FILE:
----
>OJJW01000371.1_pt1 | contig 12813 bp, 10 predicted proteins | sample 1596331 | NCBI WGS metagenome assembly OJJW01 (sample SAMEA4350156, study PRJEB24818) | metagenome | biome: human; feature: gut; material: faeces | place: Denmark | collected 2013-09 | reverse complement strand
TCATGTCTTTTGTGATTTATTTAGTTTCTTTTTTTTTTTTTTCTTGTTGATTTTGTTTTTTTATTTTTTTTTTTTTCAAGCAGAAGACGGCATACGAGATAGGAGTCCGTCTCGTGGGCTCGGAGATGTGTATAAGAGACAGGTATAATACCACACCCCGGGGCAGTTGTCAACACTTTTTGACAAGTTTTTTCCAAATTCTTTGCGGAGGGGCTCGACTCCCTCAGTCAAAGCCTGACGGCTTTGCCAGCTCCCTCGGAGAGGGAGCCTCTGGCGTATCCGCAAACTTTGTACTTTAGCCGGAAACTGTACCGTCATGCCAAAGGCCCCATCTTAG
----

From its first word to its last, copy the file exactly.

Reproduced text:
>OJJW01000371.1_pt1 | contig 12813 bp, 10 predicted proteins | sample 1596331 | NCBI WGS metagenome assembly OJJW01 (sample SAMEA4350156, study PRJEB24818) | metagenome | biome: human; feature: gut; material: faeces | place: Denmark | collected 2013-09 | reverse complement strand
TCATGTCTTTTGTGATTTATTTAGTTTCTTTTTTTTTTTTTTCTTGTTGATTTTGTTTTTTTATTTTTTTTTTTTTCAAGCAGAAGACGGCATACGAGATAGGAGTCCGTCTCGTGGGCTCGGAGATGTGTATAAGAGACAGGTATAATACCACACCCCGGGGCAGTTGTCAACACTTTTTGACAAGTTTTTTCCAAATTCTTTGCGGAGGGGCTCGACTCCCTCAGTCAAAGCCTGACGGCTTTGCCAGCTCCCTCGGAGAGGGAGCCTCTGGCGTATCCGCAAACTTTGTACTTTAGCCGGAAACTGTACCGTCATGCCAAAGGCCCCATCTTAG